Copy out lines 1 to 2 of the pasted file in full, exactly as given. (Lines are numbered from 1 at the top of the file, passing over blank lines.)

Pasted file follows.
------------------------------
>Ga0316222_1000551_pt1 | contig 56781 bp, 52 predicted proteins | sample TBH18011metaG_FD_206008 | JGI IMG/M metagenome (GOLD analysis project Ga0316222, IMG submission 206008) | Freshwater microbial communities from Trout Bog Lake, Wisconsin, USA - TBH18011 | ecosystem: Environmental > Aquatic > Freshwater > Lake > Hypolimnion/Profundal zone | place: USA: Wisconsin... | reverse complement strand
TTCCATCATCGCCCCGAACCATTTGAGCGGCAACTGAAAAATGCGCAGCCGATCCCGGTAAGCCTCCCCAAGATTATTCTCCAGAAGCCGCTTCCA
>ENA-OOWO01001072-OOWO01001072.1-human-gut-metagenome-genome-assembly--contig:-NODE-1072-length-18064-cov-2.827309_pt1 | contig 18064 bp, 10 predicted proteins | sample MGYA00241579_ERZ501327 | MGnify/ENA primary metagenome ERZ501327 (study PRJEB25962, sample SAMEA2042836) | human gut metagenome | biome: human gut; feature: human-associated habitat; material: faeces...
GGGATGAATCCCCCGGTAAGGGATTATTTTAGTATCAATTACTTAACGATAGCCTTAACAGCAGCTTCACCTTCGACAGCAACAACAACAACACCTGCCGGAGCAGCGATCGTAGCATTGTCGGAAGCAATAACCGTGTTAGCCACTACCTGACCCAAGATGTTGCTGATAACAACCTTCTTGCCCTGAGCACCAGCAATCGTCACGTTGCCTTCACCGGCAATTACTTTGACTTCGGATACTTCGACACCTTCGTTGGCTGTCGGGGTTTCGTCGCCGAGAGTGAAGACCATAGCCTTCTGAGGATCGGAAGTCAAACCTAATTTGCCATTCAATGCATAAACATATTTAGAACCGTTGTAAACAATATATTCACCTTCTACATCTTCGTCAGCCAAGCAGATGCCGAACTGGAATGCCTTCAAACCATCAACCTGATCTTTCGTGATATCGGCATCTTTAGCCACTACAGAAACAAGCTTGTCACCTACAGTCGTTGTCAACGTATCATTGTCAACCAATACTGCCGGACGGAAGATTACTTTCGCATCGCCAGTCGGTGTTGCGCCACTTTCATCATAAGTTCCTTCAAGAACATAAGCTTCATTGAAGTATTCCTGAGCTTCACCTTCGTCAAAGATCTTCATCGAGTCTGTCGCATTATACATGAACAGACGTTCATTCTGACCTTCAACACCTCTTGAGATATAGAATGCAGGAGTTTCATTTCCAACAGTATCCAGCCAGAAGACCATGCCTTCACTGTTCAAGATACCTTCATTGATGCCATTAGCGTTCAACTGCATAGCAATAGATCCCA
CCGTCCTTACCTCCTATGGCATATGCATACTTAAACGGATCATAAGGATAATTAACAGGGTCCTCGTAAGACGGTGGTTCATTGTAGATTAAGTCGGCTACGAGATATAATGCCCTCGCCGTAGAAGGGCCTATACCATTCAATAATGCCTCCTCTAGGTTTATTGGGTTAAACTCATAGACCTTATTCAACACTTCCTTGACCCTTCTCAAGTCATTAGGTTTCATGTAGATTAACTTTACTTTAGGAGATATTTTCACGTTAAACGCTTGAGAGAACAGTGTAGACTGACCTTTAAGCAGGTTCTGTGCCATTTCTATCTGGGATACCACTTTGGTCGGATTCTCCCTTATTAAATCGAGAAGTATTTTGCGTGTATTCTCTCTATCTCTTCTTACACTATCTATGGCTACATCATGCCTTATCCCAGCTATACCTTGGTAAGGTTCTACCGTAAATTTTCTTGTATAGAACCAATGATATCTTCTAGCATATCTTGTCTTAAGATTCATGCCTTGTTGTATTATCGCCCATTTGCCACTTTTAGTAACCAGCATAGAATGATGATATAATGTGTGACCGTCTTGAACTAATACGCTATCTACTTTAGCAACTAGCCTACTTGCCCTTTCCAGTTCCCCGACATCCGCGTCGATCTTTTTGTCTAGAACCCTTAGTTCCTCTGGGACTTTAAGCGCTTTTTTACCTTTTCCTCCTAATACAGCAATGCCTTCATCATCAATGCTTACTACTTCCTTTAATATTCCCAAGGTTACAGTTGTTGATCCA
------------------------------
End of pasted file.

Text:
>Ga0316222_1000551_pt1 | contig 56781 bp, 52 predicted proteins | sample TBH18011metaG_FD_206008 | JGI IMG/M metagenome (GOLD analysis project Ga0316222, IMG submission 206008) | Freshwater microbial communities from Trout Bog Lake, Wisconsin, USA - TBH18011 | ecosystem: Environmental > Aquatic > Freshwater > Lake > Hypolimnion/Profundal zone | place: USA: Wisconsin... | reverse complement strand
TTCCATCATCGCCCCGAACCATTTGAGCGGCAACTGAAAAATGCGCAGCCGATCCCGGTAAGCCTCCCCAAGATTATTCTCCAGAAGCCGCTTCCA